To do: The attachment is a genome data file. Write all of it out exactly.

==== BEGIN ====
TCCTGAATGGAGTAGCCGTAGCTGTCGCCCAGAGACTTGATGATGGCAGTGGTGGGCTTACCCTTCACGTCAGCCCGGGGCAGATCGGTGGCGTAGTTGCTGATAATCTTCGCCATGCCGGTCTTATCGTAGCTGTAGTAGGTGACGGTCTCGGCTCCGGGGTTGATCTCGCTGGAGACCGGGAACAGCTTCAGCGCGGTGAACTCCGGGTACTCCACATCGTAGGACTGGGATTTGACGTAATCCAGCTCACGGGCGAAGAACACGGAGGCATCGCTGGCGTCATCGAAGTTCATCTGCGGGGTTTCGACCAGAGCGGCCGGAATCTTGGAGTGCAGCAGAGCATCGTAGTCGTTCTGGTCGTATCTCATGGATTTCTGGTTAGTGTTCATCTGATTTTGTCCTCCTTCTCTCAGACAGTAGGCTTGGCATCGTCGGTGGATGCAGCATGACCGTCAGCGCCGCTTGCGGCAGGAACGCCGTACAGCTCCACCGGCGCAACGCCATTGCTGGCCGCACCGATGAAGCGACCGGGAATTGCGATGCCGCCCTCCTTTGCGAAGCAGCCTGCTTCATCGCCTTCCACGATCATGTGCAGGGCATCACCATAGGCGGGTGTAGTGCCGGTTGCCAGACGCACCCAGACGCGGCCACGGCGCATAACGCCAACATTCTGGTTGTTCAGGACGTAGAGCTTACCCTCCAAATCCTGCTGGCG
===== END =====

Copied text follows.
TCCTGAATGGAGTAGCCGTAGCTGTCGCCCAGAGACTTGATGATGGCAGTGGTGGGCTTACCCTTCACGTCAGCCCGGGGCAGATCGGTGGCGTAGTTGCTGATAATCTTCGCCATGCCGGTCTTATCGTAGCTGTAGTAGGTGACGGTCTCGGCTCCGGGGTTGATCTCGCTGGAGACCGGGAACAGCTTCAGCGCGGTGAACTCCGGGTACTCCACATCGTAGGACTGGGATTTGACGTAATCCAGCTCACGGGCGAAGAACACGGAGGCATCGCTGGCGTCATCGAAGTTCATCTGCGGGGTTTCGACCAGAGCGGCCGGAATCTTGGAGTGCAGCAGAGCATCGTAGTCGTTCTGGTCGTATCTCATGGATTTCTGGTTAGTGTTCATCTGATTTTGTCCTCCTTCTCTCAGACAGTAGGCTTGGCATCGTCGGTGGATGCAGCATGACCGTCAGCGCCGCTTGCGGCAGGAACGCCGTACAGCTCCACCGGCGCAACGCCATTGCTGGCCGCACCGATGAAGCGACCGGGAATTGCGATGCCGCCCTCCTTTGCGAAGCAGCCTGCTTCATCGCCTTCCACGATCATGTGCAGGGCATCACCATAGGCGGGTGTAGTGCCGGTTGCCAGACGCACCCAGACGCGGCCACGGCGCATAACGCCAACATTCTGGTTGTTCAGGACGTAGAGCTTACCCTCCAAATCCTGCTGGCG